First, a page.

Tuesday, May 3, 2011

The Anaconda Plan

Yesterday, George B. McClellan, commander of the Ohio troops, wrote to Winfield Scott, head of all the Union armies, about a plan he had devised for subduing the Southern rebellion. Scott objected to his plan on several points, and proposed his own, which would later be called the Anaconda Plan. He said:
We rely greatly on the sure operation of a complete blockade of the Atlantic and Gulf ports soon to commence. In connection with such blockade we propose a powerful movement down the Mississippi to the ocean... the object being to clear out and keep open this great line of communication in connection with the strict blockade of the sea-board, so as to envelop the insurgent States and bring them to terms with less bloodshed than be any other plan. ... In the progress down the river all the enemy's batteries on its banks we of course would turn and capture, leaving a sufficient number of posts with complete garrisons to keep the river open behind the expedition. Finally, it will be necessary that New Orleans should be strongly occupied and securely held until the present difficulties are composed.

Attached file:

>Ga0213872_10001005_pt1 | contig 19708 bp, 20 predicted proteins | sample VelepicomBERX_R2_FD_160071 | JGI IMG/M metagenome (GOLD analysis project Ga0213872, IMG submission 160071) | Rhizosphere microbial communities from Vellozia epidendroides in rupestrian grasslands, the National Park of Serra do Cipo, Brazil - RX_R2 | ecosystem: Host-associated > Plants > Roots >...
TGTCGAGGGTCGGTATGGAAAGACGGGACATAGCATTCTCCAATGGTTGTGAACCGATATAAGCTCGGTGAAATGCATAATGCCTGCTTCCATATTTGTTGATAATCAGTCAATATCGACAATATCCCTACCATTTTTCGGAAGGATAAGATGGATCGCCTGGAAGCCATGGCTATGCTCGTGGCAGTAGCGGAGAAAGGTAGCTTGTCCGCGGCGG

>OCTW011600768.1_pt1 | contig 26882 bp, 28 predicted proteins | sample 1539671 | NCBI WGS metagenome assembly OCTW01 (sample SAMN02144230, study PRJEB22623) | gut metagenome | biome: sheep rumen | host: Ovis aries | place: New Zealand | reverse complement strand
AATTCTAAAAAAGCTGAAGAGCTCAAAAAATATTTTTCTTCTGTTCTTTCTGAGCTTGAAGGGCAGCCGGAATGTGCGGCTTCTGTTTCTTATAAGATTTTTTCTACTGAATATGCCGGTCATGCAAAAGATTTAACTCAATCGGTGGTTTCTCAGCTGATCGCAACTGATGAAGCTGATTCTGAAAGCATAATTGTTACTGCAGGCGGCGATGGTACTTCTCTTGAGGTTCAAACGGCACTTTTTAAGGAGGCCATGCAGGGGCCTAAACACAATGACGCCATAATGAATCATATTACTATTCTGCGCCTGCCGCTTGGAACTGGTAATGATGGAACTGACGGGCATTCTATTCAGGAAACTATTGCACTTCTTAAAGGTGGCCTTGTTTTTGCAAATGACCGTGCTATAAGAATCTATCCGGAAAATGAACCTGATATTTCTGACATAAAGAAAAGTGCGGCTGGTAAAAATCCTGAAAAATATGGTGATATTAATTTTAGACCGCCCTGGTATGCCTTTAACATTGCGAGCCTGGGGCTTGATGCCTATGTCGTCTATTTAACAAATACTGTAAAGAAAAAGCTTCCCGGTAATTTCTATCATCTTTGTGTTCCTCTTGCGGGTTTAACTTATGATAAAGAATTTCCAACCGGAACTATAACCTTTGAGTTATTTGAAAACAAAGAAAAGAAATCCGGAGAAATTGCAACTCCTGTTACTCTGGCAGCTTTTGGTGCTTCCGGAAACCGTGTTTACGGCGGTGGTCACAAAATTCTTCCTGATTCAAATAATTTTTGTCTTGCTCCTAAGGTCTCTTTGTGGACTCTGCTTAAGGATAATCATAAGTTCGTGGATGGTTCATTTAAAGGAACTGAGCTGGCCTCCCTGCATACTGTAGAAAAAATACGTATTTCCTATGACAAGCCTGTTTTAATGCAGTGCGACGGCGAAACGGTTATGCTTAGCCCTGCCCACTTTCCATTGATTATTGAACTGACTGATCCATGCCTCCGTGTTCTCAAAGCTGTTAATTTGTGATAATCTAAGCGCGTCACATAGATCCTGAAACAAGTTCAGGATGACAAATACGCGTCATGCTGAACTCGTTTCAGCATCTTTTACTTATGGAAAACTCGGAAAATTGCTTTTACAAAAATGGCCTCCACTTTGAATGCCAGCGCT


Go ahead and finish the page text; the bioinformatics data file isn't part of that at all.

A word now as to the greatest obstacle in the way of this plan - the great danger now pressing upon us - the impatience of our patriotic and loyal Union friends. They will urge instant vigorous action, regardless, I fear, of consequences ....
Scott's plan relied on the naval blockade of the Southern ports which was already coming into action. He would then move down the Mississippi river and secure New Orleans, and then wait for the South to surrender. This plan was derided at the time, and armies began to move for Richmond. As Scott predicted, they were time after time defeated in battle with heavy casualties. Many of Scott’s strategies were used, such as a strict blockade and an attack down the Mississippi river in conjunction with other attacks. While it is still debated today how effective Scott’s plan would have been if used as he intended it, elements of it did contribute greatly to the ultimate defeat of the Confederacy.


Post a Comment